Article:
Building Your Data Foundation, Part II


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In Part I of Building Your Data Foundation, I alluded to the four critical steps marketers need to take in order build a data foundation. As I said then, you need to define your data strategy and then use these four steps to develop the best, most comprehensive view of your customers. From there, you can analyze, segment, and model your customers and then apply those insights to your programs and campaigns. Trust me, your marketing efforts (and the results they produce) will thank you.

Step One: Identify Your Customers

In B2B marketing, although we market to individuals, we sell to companies. It’s an important distinction. Defining your customer isn’t just about finding a name within an organization; it’s about understanding who within the organization buys the products and services your company sells. As the picture below illustrates, most organizations can have complex structures with multiple hierarchies, locations and departments. In this example, you might want to sell to the purchasing manager within Integrated Defense Systems. And if you understand how the organization works, you can get to that individual, even if you don’t have an individual name, by marketing to the title. Customer Identification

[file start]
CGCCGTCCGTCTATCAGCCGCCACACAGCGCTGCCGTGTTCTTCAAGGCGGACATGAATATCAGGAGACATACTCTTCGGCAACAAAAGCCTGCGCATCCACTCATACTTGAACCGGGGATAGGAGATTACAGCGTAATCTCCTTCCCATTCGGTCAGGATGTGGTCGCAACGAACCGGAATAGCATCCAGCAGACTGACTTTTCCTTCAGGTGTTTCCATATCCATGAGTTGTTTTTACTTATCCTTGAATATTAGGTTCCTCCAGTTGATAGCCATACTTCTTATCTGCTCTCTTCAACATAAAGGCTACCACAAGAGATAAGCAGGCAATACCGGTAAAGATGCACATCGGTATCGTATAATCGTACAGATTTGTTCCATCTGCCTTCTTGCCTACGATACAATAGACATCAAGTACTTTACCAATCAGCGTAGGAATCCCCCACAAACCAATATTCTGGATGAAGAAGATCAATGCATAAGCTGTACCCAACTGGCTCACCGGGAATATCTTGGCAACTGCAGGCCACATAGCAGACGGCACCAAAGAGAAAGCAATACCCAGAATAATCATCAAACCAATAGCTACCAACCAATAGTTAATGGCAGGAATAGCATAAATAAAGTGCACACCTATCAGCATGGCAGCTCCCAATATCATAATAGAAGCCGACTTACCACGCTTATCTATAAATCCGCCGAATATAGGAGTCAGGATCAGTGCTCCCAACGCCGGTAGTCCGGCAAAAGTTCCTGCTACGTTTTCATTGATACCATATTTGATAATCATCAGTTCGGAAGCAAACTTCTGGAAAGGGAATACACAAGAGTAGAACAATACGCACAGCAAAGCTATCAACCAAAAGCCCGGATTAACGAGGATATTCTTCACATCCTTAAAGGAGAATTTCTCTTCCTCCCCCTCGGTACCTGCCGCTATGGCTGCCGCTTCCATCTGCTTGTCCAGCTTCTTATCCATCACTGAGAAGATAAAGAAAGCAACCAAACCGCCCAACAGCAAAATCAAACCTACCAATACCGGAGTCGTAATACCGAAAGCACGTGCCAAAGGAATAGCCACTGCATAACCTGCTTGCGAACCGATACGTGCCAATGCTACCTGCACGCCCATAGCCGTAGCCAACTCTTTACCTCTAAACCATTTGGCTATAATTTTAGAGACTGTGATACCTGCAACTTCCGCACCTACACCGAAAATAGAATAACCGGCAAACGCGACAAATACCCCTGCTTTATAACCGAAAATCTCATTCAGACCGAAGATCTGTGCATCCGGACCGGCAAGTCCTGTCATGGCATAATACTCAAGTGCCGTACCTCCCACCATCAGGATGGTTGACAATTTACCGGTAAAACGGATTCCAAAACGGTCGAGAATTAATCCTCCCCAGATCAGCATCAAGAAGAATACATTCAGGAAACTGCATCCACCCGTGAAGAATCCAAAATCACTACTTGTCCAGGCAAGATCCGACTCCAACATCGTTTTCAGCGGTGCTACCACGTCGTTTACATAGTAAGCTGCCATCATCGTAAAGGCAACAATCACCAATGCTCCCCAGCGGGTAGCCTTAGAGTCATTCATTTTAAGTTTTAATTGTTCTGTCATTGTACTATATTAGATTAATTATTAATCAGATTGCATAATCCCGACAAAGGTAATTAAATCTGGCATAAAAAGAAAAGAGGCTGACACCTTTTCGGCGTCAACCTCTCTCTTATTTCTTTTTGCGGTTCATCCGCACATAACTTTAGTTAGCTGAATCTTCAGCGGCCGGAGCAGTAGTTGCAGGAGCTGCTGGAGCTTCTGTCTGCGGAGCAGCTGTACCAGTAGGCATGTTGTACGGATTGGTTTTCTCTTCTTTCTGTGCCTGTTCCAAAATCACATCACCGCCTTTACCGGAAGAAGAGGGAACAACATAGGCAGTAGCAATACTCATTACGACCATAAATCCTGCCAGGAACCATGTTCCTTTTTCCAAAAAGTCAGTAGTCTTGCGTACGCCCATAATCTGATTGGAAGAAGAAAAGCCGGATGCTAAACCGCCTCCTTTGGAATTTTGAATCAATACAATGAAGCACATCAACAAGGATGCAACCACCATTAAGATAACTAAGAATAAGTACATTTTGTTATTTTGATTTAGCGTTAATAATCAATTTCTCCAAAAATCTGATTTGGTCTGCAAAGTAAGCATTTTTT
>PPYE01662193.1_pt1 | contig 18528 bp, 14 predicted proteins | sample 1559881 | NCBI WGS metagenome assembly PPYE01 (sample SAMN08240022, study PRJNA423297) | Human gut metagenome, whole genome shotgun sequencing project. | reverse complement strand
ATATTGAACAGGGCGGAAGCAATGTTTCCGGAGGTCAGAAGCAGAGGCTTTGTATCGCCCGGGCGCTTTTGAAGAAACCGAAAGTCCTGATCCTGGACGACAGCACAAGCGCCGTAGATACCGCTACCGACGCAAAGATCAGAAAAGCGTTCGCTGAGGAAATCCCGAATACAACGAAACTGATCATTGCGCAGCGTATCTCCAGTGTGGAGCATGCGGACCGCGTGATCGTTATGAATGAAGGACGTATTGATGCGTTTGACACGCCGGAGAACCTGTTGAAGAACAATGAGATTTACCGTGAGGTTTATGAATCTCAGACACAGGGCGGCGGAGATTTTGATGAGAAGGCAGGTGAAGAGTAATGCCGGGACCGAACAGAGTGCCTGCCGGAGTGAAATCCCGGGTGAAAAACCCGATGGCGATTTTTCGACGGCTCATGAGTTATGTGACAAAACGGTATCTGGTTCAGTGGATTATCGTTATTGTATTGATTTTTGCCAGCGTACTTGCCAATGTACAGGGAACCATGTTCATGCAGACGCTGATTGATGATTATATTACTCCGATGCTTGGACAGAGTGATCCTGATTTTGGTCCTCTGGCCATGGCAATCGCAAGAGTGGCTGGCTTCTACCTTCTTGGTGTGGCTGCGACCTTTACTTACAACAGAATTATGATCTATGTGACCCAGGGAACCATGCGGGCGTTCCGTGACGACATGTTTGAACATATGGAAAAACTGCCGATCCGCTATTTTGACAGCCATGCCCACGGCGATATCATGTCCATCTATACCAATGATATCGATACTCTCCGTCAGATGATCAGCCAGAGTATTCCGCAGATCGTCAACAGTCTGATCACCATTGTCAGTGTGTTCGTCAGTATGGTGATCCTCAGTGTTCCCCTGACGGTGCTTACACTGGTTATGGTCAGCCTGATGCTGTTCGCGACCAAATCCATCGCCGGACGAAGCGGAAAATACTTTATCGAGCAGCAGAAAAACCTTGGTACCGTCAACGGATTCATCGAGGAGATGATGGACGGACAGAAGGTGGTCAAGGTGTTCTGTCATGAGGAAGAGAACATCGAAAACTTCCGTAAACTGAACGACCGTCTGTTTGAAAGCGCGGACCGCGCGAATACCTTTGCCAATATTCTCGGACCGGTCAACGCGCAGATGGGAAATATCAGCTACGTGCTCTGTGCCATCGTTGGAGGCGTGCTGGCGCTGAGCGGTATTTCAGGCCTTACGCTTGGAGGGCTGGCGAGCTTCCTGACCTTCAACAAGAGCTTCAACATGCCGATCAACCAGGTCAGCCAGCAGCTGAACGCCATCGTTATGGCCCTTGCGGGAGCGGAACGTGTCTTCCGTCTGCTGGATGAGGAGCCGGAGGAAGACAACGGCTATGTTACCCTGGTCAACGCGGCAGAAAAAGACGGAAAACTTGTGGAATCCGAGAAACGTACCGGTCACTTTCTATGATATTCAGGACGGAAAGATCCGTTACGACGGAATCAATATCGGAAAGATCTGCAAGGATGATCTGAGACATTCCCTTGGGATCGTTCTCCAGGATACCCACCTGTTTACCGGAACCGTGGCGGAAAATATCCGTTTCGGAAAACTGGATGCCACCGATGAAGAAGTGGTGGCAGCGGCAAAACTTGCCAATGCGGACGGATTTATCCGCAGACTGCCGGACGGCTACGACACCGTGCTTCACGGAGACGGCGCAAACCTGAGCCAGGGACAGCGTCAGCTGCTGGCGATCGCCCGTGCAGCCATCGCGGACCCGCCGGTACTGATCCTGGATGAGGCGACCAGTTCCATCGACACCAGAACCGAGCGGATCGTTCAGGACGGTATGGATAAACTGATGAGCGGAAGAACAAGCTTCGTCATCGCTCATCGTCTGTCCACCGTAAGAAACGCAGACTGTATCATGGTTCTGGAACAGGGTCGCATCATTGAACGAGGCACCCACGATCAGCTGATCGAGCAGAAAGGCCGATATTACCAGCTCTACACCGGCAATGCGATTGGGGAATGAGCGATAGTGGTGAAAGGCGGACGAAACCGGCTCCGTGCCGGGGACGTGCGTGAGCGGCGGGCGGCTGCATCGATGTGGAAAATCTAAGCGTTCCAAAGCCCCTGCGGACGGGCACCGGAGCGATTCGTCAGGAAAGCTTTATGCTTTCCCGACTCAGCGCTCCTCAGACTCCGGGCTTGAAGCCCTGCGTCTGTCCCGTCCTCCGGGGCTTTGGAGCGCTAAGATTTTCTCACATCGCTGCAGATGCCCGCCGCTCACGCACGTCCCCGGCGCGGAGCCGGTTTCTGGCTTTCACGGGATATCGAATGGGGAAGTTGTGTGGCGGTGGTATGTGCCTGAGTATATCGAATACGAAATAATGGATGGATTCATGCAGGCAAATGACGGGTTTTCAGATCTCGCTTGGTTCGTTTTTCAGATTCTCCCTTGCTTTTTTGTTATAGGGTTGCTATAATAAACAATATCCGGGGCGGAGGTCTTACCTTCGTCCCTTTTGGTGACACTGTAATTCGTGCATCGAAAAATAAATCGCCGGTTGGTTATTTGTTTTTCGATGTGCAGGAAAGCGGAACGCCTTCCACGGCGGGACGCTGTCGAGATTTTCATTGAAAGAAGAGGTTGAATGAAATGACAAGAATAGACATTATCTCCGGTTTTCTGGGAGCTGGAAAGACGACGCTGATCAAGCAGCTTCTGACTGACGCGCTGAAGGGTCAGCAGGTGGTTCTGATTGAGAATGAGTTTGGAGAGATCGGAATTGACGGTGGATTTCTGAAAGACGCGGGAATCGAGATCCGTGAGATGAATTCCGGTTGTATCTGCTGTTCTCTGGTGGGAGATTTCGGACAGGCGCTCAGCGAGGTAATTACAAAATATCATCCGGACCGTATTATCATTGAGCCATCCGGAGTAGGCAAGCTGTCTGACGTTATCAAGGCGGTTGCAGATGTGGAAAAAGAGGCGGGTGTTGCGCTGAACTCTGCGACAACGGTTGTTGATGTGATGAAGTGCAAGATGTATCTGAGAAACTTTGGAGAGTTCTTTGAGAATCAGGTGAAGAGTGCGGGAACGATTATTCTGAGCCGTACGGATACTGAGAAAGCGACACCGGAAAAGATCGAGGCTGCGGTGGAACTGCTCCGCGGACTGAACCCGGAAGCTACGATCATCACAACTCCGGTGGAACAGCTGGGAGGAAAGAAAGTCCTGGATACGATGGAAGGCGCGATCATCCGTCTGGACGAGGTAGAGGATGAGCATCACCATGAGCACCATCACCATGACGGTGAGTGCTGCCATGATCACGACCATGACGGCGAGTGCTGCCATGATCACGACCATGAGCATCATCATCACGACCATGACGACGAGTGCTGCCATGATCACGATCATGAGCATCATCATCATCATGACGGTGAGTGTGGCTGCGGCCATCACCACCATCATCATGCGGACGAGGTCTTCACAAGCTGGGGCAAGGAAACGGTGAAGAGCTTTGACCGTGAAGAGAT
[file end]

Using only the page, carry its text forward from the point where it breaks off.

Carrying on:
Make sure you understand the inner-workings of the companies you’re targeting, and then use that insight to build your engagement strategy. As a best practice, I recommend mapping this out, especially for the most complex organizations with which you’re dealing.

Step Two: Cleanse and Standardize Your Customer Data

If your data is not clean, you’ll most certainly suffer from deliverability issues, but that’s not all. Irrelevant communications or those that don’t adhere to customer preferences lead to brand mistrust and erosion. Why? Because people don’t like it when you don’t listen.

Data hygiene routines (e.g., address standardization and correction, name standardization, parsing and scrubbing) ensure that you have cleansed and prepared your data as best as possible without compromising the meaning and accuracy of the data. Be sure to develop and incorporate standard or customized libraries that you can update and refine as you go.

Important Tip: Pay special attention to the company name, title and/or contact name. You can clean up terrestrial addresses all you want, but if you’re mailing and don’t know how to properly address the company or person you’re targeting, chances are the people who deliver the mail will toss it in the circular file. Count me as one of those people.

Step Three: Customer Data Matching

B2B data matching is about creating linkages and company hierarchies to gain a better understanding of the organizations and the people within those organizations to whom you’re selling.